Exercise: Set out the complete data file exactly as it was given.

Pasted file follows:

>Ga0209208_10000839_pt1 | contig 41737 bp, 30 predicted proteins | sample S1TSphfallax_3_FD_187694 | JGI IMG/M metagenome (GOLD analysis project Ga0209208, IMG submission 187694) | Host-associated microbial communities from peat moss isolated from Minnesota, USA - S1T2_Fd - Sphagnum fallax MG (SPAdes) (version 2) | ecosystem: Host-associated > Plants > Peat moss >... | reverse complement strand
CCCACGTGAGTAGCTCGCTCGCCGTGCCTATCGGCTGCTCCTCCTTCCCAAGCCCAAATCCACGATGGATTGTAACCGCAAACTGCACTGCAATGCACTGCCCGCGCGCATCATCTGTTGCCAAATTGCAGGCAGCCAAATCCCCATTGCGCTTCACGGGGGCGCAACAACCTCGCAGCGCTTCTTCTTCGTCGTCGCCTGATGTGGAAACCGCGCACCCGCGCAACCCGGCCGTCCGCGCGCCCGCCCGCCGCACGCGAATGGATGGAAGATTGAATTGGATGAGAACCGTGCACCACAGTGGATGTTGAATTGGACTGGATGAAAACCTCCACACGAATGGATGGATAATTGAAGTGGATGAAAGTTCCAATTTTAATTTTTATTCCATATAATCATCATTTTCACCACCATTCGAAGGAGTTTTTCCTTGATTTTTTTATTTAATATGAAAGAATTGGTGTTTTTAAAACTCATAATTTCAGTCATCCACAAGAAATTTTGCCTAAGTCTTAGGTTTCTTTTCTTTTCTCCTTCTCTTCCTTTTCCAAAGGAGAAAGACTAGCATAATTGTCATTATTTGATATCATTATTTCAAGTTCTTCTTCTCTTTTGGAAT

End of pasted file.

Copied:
>Ga0209208_10000839_pt1 | contig 41737 bp, 30 predicted proteins | sample S1TSphfallax_3_FD_187694 | JGI IMG/M metagenome (GOLD analysis project Ga0209208, IMG submission 187694) | Host-associated microbial communities from peat moss isolated from Minnesota, USA - S1T2_Fd - Sphagnum fallax MG (SPAdes) (version 2) | ecosystem: Host-associated > Plants > Peat moss >... | reverse complement strand
CCCACGTGAGTAGCTCGCTCGCCGTGCCTATCGGCTGCTCCTCCTTCCCAAGCCCAAATCCACGATGGATTGTAACCGCAAACTGCACTGCAATGCACTGCCCGCGCGCATCATCTGTTGCCAAATTGCAGGCAGCCAAATCCCCATTGCGCTTCACGGGGGCGCAACAACCTCGCAGCGCTTCTTCTTCGTCGTCGCCTGATGTGGAAACCGCGCACCCGCGCAACCCGGCCGTCCGCGCGCCCGCCCGCCGCACGCGAATGGATGGAAGATTGAATTGGATGAGAACCGTGCACCACAGTGGATGTTGAATTGGACTGGATGAAAACCTCCACACGAATGGATGGATAATTGAAGTGGATGAAAGTTCCAATTTTAATTTTTATTCCATATAATCATCATTTTCACCACCATTCGAAGGAGTTTTTCCTTGATTTTTTTATTTAATATGAAAGAATTGGTGTTTTTAAAACTCATAATTTCAGTCATCCACAAGAAATTTTGCCTAAGTCTTAGGTTTCTTTTCTTTTCTCCTTCTCTTCCTTTTCCAAAGGAGAAAGACTAGCATAATTGTCATTATTTGATATCATTATTTCAAGTTCTTCTTCTCTTTTGGAAT